SAN JOSE, California — LinkedIn deployed Open19 technology in its data center and today open sourced the project, contributing it to the Open19 Foundation.
“We are ready for prime time,” said Yuval Bachar, president of the Open19 Foundation and principal architect at LinkedIn, kicking off the open source data center group’s first summit. And by prime time, he means deployments in traditional and edge data centers.
While the Open19 Project started as a way for LinkedIn to optimize its data centers, its founders quickly realized that the platform was well suited for edge deployments. “We built it for any location,” Bachar said. “As long as you have a 19-inch rack, you’re good. You can install this technology if you’re drilling on a rig in the South Sea, or a container on the edge, or a server in a data center. We are establishing de-facto standards for data centers and edge.”
The Open19 Project is a disaggregated platform designed to fit any 19-inch rack environment for servers, storage, and networking. It does not define the servers — these are built by the server suppliers that support the Open19 server portfolio.
The Open19 Foundation grew out of the open data center concept that LinkedIn started in 2016. In addition to LinkedIn, founding members include GE Digital, Hewlett Packard Enterprise (HPE), Flex, and Vapor IO. The foundation launched in May 2017.
Today at its inaugural summit the open source group also launched the Open19 Marketplace, which displays products developed by member companies deploying Open19 technology. It currently showcases production-ready hardware including brick cages, network switches, and server bricks by Flex; switches and brick cages by Celestica; Amphenol cables; APC by Schneider Electric power supply units; Delta power shelfs; and Inspur storage.
After deploying the standardized hardware in its data centers, LinkedIn realized the benefits it had hoped to see, namely lower costs — the company saved 40 percent on capex and gained four times the space density — and easier deployment.
“We’re running 9x faster on deployment, which is enormous for us from a resource perspective,” Barchar said. The platform took significantly less time to set up than a traditional data center rack, he added, showing a video clip of two technicians installing the first Open19 rack in a LinkedIn data center. “They have not been trained,” Bachar explained. “We did not give them any specs. We gave them the hardware and said install it.”
The technicians built the first rack in about 90 minutes. Now a crew of two can complete it in 60 minutes or less, Bachar said, adding that the crew is usually at least four technicians, which makes it even faster. “From our perspective it’s a game changer in the way we operate data centers, the way we actually build them, and the way we prepare for it,” he said.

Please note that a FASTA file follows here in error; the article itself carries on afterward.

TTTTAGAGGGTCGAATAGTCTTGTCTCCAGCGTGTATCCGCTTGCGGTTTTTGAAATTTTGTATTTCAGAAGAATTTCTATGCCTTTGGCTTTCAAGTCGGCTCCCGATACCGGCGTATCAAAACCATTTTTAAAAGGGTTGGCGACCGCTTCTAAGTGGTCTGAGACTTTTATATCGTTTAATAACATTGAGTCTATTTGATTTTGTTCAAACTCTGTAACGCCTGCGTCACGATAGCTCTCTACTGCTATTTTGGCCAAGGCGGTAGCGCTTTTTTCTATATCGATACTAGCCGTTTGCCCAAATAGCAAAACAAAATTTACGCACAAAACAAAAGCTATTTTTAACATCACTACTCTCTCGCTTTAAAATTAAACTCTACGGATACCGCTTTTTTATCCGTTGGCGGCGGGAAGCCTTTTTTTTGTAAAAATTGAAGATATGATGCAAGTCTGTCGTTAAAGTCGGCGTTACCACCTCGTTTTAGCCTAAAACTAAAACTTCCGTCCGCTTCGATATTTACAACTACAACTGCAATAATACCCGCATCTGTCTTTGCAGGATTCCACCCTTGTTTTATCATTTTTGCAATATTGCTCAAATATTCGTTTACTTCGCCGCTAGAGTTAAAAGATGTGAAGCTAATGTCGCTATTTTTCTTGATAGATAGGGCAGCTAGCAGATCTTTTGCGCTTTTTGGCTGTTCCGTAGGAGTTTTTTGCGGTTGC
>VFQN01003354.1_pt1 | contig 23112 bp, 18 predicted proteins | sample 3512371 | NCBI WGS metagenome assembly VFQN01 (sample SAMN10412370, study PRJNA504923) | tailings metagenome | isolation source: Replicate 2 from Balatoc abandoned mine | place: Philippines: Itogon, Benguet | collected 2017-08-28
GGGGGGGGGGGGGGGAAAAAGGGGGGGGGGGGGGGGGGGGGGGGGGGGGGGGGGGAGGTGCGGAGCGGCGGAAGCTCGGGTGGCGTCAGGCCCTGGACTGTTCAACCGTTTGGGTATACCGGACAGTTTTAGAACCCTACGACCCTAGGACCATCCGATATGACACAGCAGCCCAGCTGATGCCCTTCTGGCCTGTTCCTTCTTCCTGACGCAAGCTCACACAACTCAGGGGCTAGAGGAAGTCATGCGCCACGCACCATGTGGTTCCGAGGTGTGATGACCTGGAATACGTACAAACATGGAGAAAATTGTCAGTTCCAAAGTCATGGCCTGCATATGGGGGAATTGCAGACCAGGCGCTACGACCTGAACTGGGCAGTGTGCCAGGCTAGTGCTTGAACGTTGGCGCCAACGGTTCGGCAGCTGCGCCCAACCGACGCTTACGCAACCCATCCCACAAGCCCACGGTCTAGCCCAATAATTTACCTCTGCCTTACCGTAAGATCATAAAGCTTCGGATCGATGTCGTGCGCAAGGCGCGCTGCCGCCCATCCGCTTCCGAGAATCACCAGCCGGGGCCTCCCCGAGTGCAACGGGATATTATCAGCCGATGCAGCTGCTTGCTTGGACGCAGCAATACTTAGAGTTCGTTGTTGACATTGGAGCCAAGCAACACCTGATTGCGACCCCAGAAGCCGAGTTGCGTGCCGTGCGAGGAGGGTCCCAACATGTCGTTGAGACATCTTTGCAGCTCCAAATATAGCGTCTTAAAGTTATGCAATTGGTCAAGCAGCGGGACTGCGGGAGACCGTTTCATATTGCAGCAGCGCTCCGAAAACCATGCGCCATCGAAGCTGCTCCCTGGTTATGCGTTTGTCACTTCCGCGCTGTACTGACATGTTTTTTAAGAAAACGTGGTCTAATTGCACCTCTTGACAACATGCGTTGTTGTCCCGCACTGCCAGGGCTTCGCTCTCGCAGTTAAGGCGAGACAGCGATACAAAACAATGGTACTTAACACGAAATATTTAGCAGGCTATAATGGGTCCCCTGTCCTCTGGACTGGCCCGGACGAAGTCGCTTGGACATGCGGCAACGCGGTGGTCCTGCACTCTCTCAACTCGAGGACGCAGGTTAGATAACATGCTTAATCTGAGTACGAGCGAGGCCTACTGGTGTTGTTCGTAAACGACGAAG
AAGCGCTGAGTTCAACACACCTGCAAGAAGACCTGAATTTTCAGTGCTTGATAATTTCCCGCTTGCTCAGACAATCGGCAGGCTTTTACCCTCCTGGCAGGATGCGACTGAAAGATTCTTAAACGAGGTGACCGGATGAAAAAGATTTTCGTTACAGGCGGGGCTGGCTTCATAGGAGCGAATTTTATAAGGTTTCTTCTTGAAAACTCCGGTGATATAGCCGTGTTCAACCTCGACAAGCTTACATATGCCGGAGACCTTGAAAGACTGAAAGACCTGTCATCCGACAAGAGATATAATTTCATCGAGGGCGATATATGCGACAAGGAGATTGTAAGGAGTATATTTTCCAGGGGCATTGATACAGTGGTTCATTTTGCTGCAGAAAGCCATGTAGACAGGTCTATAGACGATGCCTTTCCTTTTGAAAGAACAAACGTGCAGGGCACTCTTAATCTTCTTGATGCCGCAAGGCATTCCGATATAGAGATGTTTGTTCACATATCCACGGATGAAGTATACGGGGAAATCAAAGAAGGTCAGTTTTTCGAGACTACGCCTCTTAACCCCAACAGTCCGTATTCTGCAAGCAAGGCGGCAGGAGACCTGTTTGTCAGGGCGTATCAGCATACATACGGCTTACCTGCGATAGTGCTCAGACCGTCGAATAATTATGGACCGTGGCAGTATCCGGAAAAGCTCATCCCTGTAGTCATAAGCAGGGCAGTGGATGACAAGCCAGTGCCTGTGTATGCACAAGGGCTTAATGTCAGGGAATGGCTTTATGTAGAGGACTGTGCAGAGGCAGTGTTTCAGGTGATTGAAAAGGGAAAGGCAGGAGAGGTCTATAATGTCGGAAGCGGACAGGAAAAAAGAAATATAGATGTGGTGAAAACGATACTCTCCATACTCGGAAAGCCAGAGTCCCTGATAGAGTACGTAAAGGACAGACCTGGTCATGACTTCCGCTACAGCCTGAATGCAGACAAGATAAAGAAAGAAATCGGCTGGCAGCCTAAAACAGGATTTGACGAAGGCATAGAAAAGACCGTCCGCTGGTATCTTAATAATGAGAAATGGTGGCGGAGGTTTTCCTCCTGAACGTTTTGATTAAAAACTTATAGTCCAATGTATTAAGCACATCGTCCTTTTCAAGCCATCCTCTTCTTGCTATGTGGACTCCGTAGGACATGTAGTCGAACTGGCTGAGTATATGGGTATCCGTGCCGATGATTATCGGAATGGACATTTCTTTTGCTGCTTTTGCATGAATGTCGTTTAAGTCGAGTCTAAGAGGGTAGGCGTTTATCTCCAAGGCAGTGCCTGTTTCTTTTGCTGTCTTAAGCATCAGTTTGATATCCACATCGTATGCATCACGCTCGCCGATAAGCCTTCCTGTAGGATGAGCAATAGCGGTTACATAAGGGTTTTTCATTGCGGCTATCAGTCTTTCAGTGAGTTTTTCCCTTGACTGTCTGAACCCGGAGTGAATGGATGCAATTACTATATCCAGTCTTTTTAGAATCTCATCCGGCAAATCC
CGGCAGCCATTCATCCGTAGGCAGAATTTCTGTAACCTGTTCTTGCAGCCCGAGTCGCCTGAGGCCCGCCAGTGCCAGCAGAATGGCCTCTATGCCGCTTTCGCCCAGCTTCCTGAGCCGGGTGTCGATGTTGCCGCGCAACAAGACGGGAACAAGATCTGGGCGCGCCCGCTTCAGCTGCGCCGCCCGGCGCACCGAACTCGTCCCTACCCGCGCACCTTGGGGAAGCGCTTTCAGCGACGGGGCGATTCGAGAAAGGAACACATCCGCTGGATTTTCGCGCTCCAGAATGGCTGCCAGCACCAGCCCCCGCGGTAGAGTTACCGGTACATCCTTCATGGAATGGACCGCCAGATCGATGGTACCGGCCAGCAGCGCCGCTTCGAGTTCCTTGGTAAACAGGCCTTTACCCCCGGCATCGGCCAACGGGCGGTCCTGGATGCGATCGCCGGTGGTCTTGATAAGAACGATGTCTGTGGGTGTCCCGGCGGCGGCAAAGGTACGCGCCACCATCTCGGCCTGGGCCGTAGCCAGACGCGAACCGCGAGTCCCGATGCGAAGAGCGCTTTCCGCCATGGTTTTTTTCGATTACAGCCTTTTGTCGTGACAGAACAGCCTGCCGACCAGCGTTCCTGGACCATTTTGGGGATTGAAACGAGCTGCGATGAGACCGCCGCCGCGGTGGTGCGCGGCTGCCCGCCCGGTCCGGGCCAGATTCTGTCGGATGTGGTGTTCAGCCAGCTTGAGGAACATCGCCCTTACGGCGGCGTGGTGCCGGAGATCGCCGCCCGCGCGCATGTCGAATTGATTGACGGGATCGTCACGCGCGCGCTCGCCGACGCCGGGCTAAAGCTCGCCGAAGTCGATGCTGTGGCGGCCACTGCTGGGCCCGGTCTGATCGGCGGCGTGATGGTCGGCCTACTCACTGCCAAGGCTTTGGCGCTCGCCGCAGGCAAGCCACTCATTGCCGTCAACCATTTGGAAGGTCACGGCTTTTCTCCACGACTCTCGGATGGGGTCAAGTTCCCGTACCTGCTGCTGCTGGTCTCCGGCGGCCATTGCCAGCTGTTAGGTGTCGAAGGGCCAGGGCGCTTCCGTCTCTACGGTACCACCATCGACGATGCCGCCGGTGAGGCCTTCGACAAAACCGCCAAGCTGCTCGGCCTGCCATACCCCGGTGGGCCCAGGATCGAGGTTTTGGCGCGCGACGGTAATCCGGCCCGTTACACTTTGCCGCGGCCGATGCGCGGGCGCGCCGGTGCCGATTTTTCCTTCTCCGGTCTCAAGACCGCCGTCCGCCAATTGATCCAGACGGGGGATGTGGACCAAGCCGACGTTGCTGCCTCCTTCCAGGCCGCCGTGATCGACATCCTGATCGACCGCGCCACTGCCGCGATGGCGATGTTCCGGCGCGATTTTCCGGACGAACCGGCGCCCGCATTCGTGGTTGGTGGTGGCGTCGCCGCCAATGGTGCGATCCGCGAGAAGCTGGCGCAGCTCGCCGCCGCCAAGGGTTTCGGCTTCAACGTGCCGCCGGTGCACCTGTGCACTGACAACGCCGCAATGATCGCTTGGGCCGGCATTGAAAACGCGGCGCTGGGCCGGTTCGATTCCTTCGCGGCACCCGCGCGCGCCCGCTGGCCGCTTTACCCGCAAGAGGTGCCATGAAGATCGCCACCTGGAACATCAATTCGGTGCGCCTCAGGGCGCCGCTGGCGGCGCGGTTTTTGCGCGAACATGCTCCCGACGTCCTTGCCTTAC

And because it’s a disaggregated platform, companies can use servers of their choice, or even use a different server in each slot. “The server in slot one is completely unaware of the server in slot two,” Bachar said.
The deployment also shrunk LinkedIn’s carbon footprint, he added: “One of the things we are most proud of, we are cutting out power footprint and our carbon footprint by 50 percent using this.”
Edge Deployments, Software Stack
Flex is a founding member of the Open19 Foundation and sells hardware that’s compliant with the open source standard. The vendor is also working with the Linux Foundation’s Akraino open source software project on reference architecture using Open19 hardware and Akraino Edge Stack.
“There’s a software ecosystem being built specifically for the edge that we believe will drive the next generation of technologies,” said Chris Winslow, senior vice president and general manager for cloud and data center at Flex. “And there are partners like us and others that are committed to the long-term success and viability of this.”
Winslow said 5G is driving the need for edge deployments, and Open19 infrastructure is ideal for this because it’s standardized, scalable, and flexible. While cloud-scale data centers have become increasingly customized over the past decade, edge requires standardized infrastructure that can quickly and easily be deployed — and moved — as needed.
“At the edge we have to think much more about the operational aspects of managing potentially tens of thousands of data centers that will be limited in size, power, backup capabilities,” Winslow explained. “They will have to be retrofitted inside of existing facilities. They are going to be multiple tenants.”
Plus, these edge data centers must be located close to the end user to meet the needs of low-latency, high-bandwidth applications. “We’re going to see an explosion of data centers at the edge,” Winslow said, adding that we don’t know exactly where the edge is, or what these data center will look like: “Standalone chambers that will sit in various locations? Drivable data centers? Or an entirely new paradigm for the future?”
Because the Open19 platform is standardized it can be more easily dropped into any of these types of locations, Winslow said. “It’s flexible. It can go into any 19-inch rack environment. It’s highly scalable. We can do single racks and massive core deployments. It’s highly module. You can have multiple SKUs of servers with multiple SKUs of storage in a common cage,” he added.
Photo: Yuval Bachar, president of the Open19 Foundation and principal architect at LinkedIn, takes the stage at the Open19 Foundation Summit